Information About Star Vega
The Star Vega; named after Arcturus, is the second brightest star in the northern sky. Around midnight it can be seen with Deneb in the Swan and Altair in the Eagle Summer Triangle. For years it has been the standard to which the brightness of all other objects was determined. It is now lost; but Wega still fascinates to this day both amateur and professional astronomers. However, this well-known major star still has not divulged all its secrets.
Alpha Lyrae (Star Vega) Facts and Figures
- Constellation: Lier
- Scientific name: Alpha Lyrae
- Position: right ascension 18h36m56s.33, declination + 38d47m01s.28
- Class: A0V (bluish white main sequence star)
- Magnitude: 0.03
- Mass: 2.1 times the sun
- Distance: 25 light years
What is Star Vega
The name Wega comes from the Arabic name al-nasr al-waqi , which means “The diving eagle.” It was already known to the Egyptians and symbolized the other stars of the Lier a vulture. In 1851 it was the first star to be photographed other than the Sun. This was revolutionary because photography was still in its infancy at the time and the photographic plates were too insensitive to photograph small point sources like stars. From here, photography was gradually introduced into astronomy. Wega was also the first star in a spectrum to be photographed. This led to the concept of magnitude and it was anchored in the fact that Wega was at exactly zero magnitude at all wavelengths. It was the ester that is still used to tune telescopes, calibrate instruments, and cameras for testing. Meanwhile, the definition of the concept of magnitude ha changed and the zero point is now in front of a specific intensity of light (also called flux). In visible light Wega is not far from three hundredths of a magnitude.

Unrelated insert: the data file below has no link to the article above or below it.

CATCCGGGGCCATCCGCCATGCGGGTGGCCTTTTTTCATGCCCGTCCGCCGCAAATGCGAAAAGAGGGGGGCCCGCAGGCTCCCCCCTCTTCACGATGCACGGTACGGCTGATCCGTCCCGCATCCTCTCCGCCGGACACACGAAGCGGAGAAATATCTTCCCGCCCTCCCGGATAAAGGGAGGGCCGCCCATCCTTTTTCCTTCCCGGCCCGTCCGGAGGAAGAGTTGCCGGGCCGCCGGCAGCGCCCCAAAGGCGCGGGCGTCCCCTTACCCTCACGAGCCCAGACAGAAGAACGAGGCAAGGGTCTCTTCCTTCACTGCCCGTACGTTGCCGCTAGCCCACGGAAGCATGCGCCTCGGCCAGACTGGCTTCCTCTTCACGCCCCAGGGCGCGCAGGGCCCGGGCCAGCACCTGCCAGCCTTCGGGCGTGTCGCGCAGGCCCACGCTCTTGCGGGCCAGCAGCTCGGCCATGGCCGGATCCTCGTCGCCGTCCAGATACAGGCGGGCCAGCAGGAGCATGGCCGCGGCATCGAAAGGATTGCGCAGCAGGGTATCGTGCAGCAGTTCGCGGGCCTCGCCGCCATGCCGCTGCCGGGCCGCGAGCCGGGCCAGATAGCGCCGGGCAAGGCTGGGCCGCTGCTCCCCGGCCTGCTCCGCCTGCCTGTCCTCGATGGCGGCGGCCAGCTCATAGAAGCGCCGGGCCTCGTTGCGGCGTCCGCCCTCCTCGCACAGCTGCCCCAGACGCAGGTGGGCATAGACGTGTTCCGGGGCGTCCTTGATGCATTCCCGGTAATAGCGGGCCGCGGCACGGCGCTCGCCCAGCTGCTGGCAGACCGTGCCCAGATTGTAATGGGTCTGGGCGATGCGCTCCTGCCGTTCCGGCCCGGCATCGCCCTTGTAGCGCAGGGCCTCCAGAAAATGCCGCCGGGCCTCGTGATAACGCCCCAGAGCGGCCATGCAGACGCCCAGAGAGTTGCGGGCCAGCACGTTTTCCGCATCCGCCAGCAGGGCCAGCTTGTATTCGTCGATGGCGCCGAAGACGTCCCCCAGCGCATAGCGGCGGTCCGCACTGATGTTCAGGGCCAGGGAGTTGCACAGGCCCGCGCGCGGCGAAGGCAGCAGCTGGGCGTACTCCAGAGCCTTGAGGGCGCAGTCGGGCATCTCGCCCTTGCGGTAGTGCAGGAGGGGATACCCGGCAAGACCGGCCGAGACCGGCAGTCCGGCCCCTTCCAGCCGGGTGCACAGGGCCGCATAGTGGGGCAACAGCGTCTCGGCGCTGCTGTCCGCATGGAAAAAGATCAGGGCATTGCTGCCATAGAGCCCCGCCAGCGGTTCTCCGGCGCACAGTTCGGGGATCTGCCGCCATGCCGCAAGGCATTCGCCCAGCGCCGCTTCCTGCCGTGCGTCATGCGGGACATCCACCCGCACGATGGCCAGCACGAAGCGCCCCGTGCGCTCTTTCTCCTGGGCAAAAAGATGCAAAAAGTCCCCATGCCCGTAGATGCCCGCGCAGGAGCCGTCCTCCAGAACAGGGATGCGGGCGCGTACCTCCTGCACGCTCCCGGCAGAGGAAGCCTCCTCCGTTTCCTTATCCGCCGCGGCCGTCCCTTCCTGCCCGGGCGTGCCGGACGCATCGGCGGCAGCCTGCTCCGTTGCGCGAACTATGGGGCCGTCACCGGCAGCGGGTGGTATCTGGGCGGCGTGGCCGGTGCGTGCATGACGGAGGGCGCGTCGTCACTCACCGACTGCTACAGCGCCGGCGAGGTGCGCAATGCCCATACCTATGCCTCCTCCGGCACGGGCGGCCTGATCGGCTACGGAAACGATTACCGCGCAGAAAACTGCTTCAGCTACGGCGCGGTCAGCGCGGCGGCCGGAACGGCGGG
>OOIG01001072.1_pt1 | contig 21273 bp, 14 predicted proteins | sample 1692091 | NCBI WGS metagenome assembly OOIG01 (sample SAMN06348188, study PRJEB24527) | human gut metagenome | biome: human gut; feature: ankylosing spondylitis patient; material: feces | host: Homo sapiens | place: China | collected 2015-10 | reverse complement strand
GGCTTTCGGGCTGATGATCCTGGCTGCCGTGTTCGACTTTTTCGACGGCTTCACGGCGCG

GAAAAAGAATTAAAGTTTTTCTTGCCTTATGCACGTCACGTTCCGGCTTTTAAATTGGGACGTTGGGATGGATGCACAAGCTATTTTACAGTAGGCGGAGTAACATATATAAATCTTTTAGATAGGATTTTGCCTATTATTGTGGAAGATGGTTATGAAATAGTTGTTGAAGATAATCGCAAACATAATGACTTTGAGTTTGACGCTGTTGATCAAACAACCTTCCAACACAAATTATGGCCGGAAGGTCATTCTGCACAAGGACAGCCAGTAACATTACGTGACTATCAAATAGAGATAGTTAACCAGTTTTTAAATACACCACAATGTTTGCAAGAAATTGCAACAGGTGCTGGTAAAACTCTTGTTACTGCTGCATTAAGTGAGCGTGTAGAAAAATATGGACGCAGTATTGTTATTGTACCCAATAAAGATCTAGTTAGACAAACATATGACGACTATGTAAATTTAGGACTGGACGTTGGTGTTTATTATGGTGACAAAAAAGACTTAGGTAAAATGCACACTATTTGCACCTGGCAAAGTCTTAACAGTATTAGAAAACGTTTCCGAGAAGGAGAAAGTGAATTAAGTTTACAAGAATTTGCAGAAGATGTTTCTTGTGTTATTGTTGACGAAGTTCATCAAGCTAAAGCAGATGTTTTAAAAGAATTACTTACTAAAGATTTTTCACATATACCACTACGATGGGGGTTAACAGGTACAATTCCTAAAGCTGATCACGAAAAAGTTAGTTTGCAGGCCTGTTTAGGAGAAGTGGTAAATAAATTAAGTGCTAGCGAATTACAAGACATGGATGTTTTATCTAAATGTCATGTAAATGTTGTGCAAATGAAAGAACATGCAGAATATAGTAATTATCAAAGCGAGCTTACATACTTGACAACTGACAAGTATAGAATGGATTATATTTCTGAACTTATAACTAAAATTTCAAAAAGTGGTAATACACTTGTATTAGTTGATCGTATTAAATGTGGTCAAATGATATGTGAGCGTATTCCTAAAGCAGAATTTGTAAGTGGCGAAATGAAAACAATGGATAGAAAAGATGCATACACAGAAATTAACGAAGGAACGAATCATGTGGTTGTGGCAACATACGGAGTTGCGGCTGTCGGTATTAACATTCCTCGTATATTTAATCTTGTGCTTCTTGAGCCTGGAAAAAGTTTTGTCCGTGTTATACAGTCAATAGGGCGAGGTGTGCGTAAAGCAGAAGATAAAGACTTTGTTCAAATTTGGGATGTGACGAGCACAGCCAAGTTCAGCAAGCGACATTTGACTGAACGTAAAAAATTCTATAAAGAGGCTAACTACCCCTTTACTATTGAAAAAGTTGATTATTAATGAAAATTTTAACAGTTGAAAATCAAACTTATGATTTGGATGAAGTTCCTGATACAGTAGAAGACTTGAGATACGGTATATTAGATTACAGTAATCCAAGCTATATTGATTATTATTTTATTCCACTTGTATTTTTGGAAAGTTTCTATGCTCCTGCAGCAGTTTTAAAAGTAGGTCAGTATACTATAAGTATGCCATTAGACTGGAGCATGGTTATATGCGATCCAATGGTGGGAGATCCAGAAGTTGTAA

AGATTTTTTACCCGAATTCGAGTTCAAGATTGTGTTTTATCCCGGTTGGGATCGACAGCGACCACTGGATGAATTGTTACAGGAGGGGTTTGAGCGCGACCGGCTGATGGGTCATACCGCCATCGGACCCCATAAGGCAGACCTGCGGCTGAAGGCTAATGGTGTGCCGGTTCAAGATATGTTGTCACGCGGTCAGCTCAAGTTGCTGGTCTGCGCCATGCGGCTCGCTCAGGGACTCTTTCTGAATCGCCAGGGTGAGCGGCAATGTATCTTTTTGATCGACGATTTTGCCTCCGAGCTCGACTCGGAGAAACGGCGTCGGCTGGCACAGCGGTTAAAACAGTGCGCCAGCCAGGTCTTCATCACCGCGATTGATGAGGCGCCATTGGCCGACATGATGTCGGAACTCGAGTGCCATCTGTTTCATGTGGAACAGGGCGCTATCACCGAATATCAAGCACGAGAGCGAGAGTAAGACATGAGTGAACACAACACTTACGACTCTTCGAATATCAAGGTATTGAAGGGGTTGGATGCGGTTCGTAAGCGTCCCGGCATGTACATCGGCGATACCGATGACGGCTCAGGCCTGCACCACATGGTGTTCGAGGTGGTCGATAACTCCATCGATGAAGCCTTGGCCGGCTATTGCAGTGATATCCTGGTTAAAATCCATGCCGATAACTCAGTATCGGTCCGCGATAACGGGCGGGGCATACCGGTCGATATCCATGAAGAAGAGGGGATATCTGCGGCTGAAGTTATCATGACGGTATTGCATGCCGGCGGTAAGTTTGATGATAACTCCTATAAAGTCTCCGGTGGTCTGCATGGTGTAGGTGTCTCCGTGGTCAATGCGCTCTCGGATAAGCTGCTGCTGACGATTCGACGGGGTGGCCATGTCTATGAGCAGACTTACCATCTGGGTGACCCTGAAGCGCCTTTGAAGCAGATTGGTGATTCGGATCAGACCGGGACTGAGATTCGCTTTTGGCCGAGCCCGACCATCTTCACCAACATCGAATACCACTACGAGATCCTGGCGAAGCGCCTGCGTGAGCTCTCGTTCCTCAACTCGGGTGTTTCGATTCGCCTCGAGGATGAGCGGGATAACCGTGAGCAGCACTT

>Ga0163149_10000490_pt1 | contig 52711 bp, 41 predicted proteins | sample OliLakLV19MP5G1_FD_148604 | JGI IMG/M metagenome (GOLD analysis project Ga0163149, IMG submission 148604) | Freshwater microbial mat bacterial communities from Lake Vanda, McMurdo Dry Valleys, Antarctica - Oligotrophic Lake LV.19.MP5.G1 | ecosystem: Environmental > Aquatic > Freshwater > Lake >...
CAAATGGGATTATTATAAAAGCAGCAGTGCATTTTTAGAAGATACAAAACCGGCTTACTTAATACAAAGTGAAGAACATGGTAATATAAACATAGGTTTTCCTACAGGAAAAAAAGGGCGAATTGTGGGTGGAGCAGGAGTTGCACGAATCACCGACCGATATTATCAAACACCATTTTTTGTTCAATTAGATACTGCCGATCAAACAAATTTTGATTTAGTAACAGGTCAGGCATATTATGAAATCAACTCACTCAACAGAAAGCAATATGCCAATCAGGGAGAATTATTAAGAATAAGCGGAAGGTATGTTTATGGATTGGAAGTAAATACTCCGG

The age, color and the distance of Star Vega
Wega is a bluish-white, main sequence star with quiet burning hydrogen. With an age of 400 million years, it is about halfway through its life-cycle. It is hotter, heavier and about 36 times stronger than the Sun. The diameter is more difficult to calculate. Wega is a star that rapidly rotates on its axis, the centrifugal forces cause the star to be considerably flattened at the poles. Finding a good measurement is even more difficult due to the fact that we look right up against one of the poles of the star from the Earth. The currently recorded diameters are 2.36 times larger than the Sun from pole to pole, and 2.82 times at the equator.
Wega’s dust disk: are there planets?
In 1983, Wega was exammined by the Infrared Astronomical Satellite (IRAS). And it was discovered that above-normal levels of infrared light were being emitted. These levels surpassed that of some hotter stars like Vega. Further investigation revealed that this light was not coming from the star itself, but from a band around it. This led to the conclusion that Vega was surrounded by a disc of material that was about 80 times the distance between the Sun and the Earth. The Spitzer Space Telescope was used to photograph the disk dust in 2005. It was concluded that its total mass was about 0.3% of the Earth’s and further development of planets would not be possible. But this does not eliminate the possibility that there are other planets around Vega. They may be too small to be found with our current instruments.
Star Vega: North Star of the past, North Star of the Future
Wega, due to the precession of the Earth over a twelve thousand years ago, is the site of the North Star ingest. The last time it was a pole star was about fourteen thousand years ago during the ice ages. It is the brightest star in the sky; north or south, that may be a pole star . However; that will change as the stars continue to move. Slowly but surely Wega will move closer to the Sun. In the future it could be brightest star in our sky on the horizon. This will probably last for a few hundred thousand years.